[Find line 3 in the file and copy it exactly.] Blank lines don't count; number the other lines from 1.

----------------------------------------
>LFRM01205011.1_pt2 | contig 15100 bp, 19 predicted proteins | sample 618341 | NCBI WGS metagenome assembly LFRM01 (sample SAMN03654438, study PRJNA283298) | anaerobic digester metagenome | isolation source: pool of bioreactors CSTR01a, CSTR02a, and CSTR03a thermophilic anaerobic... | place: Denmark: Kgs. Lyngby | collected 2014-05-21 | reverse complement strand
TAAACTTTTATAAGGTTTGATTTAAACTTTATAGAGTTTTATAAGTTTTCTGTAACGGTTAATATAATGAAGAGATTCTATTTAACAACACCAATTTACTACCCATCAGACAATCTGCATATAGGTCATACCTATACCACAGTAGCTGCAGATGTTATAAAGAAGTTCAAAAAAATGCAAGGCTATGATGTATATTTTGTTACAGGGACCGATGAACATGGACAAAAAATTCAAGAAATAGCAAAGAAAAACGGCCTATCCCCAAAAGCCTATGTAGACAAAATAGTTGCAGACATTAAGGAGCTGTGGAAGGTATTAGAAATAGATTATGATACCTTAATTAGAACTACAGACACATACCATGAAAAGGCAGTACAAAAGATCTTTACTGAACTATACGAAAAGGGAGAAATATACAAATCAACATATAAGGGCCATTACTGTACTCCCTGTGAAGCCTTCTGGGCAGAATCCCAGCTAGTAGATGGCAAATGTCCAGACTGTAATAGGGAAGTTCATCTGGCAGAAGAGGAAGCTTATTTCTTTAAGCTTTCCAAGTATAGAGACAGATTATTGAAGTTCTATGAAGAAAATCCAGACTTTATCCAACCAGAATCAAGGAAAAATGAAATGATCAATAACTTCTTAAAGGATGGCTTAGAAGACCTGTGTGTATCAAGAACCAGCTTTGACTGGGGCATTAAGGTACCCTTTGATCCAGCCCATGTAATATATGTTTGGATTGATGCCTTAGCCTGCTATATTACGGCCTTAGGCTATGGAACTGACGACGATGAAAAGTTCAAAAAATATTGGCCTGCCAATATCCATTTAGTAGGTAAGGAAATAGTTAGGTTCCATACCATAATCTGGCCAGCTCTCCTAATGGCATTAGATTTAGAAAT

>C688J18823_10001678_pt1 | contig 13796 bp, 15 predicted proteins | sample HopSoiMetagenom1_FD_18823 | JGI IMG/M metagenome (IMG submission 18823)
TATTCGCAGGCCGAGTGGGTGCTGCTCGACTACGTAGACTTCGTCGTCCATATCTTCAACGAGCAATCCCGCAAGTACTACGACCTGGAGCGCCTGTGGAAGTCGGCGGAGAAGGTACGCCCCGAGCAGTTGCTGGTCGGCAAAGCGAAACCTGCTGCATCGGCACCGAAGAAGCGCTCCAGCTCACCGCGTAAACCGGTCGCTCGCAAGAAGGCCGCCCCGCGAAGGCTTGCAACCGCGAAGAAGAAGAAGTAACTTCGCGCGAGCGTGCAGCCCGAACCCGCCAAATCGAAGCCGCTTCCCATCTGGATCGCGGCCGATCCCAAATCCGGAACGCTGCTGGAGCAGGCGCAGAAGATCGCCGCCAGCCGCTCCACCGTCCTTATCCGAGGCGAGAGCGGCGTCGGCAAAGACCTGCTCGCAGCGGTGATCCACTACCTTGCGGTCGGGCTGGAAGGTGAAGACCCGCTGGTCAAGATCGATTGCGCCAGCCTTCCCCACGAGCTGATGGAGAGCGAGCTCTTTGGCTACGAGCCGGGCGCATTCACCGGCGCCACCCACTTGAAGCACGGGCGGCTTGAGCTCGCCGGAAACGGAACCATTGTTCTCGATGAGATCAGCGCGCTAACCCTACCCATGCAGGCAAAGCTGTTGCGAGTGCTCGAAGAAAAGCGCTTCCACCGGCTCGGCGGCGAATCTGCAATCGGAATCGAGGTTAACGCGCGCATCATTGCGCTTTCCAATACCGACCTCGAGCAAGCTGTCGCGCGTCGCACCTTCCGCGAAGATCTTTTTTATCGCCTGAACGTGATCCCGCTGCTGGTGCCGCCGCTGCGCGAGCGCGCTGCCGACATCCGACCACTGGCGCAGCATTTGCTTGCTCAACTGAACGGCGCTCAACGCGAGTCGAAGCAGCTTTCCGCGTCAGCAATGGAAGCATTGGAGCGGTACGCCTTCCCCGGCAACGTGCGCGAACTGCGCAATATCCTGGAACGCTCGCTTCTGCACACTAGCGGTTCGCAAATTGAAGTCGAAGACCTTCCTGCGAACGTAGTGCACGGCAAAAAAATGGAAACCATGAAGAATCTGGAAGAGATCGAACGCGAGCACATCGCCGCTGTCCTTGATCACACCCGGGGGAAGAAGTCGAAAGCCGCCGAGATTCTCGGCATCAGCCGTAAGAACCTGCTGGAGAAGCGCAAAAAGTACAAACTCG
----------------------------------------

>C688J18823_10001678_pt1 | contig 13796 bp, 15 predicted proteins | sample HopSoiMetagenom1_FD_18823 | JGI IMG/M metagenome (IMG submission 18823)